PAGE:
The importance of the decision was not lost on Democrats, Ward Connerly (the champion of measures to abolish racial quotas and preference including last year's successful Michigan Civil Rights Initiative), and conservative activists.
Hillary Clinton was the first Democrat out of the box, predictably bemoaning the Court's decision. If Clinton saw dark clouds, Connerly saw rays of sunshine, declaring in a released statement: "The Supreme Court today made a glorious decision that directly fits with our plans to eliminate race in all facets of American public life." He continued: "This Supreme Court decision shows that the era of race preferences is quickly coming to an end. The Court is finally starting to catch up with what the American people have known for years: Race has no place in American public life."
Roger Clegg, president and General Counsel of the Center for Equal Opportunity, said simply "we won" and that he believed "the practical impact will be significant on school boards" who likely will recognize that they are "asking for trouble" if they use race to assign students to schools.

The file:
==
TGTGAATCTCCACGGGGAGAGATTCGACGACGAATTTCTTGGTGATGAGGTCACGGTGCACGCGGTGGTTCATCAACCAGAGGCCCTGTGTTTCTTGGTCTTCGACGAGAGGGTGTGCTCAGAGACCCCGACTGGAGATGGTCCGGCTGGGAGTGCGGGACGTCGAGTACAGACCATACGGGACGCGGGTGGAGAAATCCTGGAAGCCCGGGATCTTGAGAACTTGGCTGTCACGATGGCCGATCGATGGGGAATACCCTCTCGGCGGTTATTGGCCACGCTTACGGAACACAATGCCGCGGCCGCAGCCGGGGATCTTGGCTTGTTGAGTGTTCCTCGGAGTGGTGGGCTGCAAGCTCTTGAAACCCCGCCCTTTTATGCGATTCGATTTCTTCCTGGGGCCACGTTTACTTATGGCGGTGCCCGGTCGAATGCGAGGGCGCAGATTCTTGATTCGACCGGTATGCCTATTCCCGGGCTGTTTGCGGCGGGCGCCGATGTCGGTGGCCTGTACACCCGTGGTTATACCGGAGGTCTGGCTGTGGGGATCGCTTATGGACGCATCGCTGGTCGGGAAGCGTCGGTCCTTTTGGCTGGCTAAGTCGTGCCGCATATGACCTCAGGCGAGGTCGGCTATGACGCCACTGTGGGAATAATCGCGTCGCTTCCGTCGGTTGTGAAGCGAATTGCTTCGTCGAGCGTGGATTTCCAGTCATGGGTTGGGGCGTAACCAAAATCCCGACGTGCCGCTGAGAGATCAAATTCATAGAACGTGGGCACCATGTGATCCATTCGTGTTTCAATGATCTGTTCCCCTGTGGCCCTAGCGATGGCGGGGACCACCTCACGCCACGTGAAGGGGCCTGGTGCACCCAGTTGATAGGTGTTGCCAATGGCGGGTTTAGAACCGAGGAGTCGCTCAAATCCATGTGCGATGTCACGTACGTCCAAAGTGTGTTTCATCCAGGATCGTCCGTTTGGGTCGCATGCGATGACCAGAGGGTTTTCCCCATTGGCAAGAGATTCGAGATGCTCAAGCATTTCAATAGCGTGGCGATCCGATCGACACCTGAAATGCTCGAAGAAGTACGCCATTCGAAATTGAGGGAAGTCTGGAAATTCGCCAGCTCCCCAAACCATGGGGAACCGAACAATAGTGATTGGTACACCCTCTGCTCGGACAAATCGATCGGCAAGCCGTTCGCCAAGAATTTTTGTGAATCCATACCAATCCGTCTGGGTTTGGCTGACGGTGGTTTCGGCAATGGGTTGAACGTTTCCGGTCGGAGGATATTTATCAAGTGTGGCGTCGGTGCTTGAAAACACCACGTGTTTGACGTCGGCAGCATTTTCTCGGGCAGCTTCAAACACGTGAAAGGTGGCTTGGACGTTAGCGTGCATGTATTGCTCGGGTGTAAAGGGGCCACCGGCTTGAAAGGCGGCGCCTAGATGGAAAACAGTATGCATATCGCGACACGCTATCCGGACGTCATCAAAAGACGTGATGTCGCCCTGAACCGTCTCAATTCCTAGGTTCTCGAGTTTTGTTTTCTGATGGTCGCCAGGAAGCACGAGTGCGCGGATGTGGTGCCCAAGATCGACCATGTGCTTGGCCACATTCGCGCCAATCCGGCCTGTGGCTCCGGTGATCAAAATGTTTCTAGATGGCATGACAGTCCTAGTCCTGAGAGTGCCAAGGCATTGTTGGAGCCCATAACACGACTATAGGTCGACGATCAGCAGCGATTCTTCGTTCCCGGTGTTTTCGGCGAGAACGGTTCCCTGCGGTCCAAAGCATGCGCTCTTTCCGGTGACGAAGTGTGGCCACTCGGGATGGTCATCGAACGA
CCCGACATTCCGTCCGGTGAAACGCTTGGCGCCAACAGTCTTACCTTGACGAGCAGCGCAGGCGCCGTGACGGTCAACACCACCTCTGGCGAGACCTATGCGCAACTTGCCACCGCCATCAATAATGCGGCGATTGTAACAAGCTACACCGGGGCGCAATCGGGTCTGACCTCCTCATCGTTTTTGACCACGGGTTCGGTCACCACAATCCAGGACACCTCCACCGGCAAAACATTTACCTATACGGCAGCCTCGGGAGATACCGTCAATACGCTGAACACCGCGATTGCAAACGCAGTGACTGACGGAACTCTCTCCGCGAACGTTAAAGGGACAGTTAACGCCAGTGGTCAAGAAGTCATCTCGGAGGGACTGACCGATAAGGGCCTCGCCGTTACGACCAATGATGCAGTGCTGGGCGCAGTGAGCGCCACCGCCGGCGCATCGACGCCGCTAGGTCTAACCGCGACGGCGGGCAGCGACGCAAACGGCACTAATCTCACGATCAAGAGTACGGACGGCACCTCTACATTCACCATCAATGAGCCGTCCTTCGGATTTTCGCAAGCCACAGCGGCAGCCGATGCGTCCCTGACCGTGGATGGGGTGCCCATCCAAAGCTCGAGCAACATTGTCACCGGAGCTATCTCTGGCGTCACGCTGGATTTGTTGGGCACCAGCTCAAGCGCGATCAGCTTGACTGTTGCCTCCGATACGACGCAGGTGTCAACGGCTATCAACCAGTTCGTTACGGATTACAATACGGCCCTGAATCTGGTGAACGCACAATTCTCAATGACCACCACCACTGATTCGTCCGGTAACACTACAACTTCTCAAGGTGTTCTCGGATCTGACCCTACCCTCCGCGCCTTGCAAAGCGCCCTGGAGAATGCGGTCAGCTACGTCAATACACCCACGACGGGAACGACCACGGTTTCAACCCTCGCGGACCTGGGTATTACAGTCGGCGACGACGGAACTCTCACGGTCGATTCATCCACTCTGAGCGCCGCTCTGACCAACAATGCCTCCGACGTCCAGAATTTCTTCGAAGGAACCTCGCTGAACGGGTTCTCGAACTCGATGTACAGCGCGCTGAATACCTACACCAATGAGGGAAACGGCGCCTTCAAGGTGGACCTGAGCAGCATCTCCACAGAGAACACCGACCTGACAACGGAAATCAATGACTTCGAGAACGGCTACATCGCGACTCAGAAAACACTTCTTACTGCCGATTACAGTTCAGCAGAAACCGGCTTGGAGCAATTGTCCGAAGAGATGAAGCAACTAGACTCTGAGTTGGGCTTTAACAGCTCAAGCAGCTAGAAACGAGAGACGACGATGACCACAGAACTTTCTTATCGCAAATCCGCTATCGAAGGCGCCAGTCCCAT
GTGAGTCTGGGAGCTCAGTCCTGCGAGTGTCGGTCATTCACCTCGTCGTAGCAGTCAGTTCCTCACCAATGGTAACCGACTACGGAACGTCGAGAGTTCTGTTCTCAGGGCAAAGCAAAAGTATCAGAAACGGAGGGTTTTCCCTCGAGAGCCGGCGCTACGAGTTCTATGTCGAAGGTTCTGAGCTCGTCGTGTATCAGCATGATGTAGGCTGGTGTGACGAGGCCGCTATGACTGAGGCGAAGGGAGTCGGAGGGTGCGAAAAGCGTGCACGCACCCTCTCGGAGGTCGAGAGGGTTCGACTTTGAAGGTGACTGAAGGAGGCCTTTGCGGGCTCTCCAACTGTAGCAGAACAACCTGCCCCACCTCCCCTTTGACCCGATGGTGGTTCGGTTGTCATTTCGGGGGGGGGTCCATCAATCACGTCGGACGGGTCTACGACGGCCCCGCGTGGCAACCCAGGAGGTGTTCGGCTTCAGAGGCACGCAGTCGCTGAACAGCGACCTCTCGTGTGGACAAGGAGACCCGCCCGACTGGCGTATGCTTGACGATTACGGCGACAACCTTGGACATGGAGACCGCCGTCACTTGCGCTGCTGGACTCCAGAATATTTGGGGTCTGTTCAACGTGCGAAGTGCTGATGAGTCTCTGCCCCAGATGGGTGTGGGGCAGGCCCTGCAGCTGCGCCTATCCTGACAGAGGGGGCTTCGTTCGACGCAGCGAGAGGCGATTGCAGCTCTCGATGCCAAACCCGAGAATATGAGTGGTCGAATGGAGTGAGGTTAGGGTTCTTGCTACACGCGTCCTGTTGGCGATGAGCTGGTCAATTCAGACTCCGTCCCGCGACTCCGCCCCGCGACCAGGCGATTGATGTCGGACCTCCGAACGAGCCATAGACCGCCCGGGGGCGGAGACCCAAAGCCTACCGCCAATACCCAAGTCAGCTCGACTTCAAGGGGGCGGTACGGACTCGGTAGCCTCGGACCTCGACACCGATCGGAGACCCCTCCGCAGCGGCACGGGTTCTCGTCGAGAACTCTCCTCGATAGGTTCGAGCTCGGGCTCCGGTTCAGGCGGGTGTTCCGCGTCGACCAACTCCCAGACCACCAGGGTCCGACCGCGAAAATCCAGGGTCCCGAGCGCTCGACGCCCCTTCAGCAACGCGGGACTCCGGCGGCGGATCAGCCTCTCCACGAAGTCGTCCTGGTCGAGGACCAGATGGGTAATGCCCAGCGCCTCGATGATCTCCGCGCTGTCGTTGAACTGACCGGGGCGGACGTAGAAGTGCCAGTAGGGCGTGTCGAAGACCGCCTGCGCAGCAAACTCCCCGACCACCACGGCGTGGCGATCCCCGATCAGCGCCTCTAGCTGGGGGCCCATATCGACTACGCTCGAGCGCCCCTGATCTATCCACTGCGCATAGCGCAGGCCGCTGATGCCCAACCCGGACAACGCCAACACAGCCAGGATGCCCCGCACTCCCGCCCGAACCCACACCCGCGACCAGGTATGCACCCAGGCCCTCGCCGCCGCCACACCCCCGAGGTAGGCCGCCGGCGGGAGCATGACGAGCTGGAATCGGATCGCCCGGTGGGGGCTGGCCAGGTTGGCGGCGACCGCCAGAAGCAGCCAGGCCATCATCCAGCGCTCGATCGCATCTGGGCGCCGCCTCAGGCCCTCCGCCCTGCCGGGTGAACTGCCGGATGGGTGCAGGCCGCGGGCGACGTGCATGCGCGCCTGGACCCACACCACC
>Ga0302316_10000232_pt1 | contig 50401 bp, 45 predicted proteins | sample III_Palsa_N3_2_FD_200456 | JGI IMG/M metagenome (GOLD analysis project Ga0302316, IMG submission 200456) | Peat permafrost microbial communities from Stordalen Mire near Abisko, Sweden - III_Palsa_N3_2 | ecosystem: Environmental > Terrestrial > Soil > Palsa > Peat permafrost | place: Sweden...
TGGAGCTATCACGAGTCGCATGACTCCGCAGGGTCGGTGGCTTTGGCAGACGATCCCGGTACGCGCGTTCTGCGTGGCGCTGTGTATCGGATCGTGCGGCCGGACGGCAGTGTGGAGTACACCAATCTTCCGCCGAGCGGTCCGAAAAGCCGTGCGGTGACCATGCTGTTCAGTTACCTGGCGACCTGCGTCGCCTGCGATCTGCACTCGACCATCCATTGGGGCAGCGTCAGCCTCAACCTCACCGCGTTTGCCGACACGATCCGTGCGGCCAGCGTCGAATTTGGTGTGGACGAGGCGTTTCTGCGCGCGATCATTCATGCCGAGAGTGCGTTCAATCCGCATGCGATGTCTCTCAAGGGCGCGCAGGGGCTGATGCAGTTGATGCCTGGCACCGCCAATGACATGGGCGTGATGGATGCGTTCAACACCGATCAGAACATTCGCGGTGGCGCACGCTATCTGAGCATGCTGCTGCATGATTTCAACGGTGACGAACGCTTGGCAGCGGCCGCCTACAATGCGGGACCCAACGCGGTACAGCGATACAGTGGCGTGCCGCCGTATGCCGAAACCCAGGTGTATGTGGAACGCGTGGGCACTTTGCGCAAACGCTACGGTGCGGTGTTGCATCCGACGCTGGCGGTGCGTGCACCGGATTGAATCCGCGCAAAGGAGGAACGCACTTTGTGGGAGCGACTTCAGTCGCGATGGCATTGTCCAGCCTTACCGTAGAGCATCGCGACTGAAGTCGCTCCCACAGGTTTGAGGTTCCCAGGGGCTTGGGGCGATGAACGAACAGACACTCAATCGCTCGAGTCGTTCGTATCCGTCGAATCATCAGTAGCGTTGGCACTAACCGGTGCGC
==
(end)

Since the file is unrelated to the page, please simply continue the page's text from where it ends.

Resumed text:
It remains to be seen whether this will impact the 2008 Republican presidential nomination. Rudy Giuliani was the only GOP candidate to respond to request for comment, stating: "I applaud today's Supreme Court decision striking down the racial preferences used in determining students' public school placement. I completely agree with Chief Justice Roberts that 'the way to stop discrimination on the basis of race is to stop discriminating on the basis of race.'"